Video game theory must often concern itself with a distinction between the human and the machine in order to think about the way games function: what kinds of agency a human player has over a machine, within a game world, or over themselves while engaged in game play. But of the agencies that constitute a game play experience, only some are expressed through the diegetic game space; there is always some escape. Because video game theory has typically been focused on the agency of the player and how it is expressed within a game, moments when the game plays back have often been excluded from theoretical frameworks. But vital materialism has the potential to address those moments of enchantment and organize them into a coherent social order. In this paper, I pursue a direction within the ludological framework of video game theory to examine single-player video games, one that privileges different registers through which to conceive of agency in play, so that vitality which circumvents established routes can be detected and given shape. Specifically, I investigate glitches as the most pronounced “voice” of machinic agency in gaming.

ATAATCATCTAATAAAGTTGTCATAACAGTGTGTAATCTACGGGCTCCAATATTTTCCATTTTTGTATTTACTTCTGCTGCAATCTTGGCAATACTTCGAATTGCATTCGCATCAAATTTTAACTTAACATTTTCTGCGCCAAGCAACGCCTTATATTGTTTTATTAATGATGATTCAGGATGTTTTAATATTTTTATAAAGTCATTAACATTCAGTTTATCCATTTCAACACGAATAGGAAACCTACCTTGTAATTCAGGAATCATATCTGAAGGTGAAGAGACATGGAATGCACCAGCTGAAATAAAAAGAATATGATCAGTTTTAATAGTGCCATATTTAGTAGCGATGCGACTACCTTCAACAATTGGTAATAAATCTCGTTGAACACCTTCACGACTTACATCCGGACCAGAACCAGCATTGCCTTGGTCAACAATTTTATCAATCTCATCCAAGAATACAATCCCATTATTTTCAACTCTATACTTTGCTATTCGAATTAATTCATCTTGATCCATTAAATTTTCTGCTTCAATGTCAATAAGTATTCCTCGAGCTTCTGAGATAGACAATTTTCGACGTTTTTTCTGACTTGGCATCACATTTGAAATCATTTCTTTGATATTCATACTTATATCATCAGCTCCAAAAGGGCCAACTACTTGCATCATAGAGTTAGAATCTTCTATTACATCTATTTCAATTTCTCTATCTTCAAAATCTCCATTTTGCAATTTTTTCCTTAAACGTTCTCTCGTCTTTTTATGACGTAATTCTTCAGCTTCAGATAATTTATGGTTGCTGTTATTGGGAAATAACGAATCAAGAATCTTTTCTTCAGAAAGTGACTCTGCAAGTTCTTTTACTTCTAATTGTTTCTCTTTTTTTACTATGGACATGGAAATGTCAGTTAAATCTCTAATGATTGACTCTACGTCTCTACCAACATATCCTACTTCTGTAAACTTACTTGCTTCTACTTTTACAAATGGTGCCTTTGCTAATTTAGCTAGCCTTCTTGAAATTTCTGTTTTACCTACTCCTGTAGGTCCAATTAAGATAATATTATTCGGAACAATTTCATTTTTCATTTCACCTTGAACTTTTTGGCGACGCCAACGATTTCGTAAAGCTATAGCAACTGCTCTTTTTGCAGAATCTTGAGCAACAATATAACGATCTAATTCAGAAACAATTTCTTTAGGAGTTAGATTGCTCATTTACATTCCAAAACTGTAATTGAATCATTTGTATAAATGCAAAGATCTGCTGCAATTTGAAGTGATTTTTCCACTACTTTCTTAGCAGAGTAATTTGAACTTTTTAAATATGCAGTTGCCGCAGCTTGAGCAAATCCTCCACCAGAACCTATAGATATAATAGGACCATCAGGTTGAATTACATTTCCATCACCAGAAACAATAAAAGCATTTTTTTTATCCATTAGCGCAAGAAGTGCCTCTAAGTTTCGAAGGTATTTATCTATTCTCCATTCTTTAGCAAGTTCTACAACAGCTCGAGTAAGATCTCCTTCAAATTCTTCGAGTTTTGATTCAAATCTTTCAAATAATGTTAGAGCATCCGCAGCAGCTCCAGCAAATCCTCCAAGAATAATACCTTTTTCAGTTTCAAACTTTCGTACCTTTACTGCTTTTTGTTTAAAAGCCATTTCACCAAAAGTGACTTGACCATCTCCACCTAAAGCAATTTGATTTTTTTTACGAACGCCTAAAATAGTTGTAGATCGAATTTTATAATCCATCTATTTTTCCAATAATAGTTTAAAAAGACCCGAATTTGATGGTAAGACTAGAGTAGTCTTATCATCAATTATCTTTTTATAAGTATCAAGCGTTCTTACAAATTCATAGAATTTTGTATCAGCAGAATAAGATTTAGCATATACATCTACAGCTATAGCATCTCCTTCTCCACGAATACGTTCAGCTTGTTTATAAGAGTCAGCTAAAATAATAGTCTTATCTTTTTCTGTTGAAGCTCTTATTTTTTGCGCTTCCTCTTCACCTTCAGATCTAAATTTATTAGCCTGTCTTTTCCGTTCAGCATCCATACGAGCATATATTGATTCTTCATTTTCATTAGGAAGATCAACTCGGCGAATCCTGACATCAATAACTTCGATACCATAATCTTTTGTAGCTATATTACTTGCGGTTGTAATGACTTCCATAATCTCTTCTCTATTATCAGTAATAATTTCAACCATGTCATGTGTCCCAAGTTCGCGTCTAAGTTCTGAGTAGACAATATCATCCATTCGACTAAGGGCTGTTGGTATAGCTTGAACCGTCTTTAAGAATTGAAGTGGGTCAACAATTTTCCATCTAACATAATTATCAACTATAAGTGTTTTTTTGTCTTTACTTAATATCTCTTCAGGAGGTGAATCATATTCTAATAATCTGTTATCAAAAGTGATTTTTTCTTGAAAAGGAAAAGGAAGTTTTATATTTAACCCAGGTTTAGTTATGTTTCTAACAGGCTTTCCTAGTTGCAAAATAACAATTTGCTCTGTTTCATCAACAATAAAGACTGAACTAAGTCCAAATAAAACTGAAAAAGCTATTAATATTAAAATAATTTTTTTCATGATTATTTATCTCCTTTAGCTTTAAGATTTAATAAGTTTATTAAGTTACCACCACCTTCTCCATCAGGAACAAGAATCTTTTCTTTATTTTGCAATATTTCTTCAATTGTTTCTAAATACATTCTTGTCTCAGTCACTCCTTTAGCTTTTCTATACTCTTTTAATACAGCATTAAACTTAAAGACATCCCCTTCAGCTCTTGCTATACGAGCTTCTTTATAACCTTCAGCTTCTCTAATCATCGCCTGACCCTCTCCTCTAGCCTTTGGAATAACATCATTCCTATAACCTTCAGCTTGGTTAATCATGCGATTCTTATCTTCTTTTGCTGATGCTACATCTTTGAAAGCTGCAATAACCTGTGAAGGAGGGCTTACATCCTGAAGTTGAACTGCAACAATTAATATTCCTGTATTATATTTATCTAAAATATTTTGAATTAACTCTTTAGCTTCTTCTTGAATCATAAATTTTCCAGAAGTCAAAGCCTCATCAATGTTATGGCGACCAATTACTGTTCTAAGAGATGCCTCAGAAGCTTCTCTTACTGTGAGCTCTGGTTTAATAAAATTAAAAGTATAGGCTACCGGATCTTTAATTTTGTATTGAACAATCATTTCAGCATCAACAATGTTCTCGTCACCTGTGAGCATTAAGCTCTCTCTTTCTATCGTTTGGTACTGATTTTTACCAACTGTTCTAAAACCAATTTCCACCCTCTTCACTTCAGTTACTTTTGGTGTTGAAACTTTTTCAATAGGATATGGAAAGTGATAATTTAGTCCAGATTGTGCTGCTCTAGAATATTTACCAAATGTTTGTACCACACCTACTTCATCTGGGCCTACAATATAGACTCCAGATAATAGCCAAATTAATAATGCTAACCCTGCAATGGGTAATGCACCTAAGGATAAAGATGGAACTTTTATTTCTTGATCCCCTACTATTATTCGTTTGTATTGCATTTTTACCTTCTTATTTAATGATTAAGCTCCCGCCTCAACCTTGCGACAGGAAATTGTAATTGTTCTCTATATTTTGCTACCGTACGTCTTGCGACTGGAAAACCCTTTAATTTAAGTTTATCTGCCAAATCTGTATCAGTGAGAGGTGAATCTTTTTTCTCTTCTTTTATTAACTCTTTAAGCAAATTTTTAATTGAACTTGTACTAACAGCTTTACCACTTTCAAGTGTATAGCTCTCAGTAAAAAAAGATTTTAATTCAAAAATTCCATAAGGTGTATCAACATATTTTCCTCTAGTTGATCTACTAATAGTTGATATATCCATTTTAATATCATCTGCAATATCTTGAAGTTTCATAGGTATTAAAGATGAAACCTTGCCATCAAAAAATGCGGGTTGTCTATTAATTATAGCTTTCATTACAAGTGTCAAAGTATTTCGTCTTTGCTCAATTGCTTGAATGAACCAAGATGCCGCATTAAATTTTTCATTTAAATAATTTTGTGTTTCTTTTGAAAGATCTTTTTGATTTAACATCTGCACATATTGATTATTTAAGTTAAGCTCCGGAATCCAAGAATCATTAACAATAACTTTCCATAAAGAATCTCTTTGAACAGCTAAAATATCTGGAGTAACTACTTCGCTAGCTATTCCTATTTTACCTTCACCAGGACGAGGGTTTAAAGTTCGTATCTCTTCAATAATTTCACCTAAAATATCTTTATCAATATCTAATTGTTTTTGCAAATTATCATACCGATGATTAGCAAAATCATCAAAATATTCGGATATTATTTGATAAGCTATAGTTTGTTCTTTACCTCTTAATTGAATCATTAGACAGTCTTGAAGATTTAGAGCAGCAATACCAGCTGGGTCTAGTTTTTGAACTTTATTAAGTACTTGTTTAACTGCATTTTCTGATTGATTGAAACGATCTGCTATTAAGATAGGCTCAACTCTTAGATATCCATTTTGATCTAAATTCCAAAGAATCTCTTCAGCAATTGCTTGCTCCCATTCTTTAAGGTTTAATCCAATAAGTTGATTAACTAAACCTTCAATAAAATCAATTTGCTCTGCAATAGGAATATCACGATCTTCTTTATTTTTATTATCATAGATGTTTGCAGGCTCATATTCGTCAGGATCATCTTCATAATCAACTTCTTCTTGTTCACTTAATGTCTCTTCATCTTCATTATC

|Keywords:||Video Games, Ludology, Agency, Vital Materialism, First-person Shooter, Magic, Vitality, Magic, Gamic Assemblage, Actor-network Theory|
Graduate Student, American Studies, University of Texas, Austin, USA
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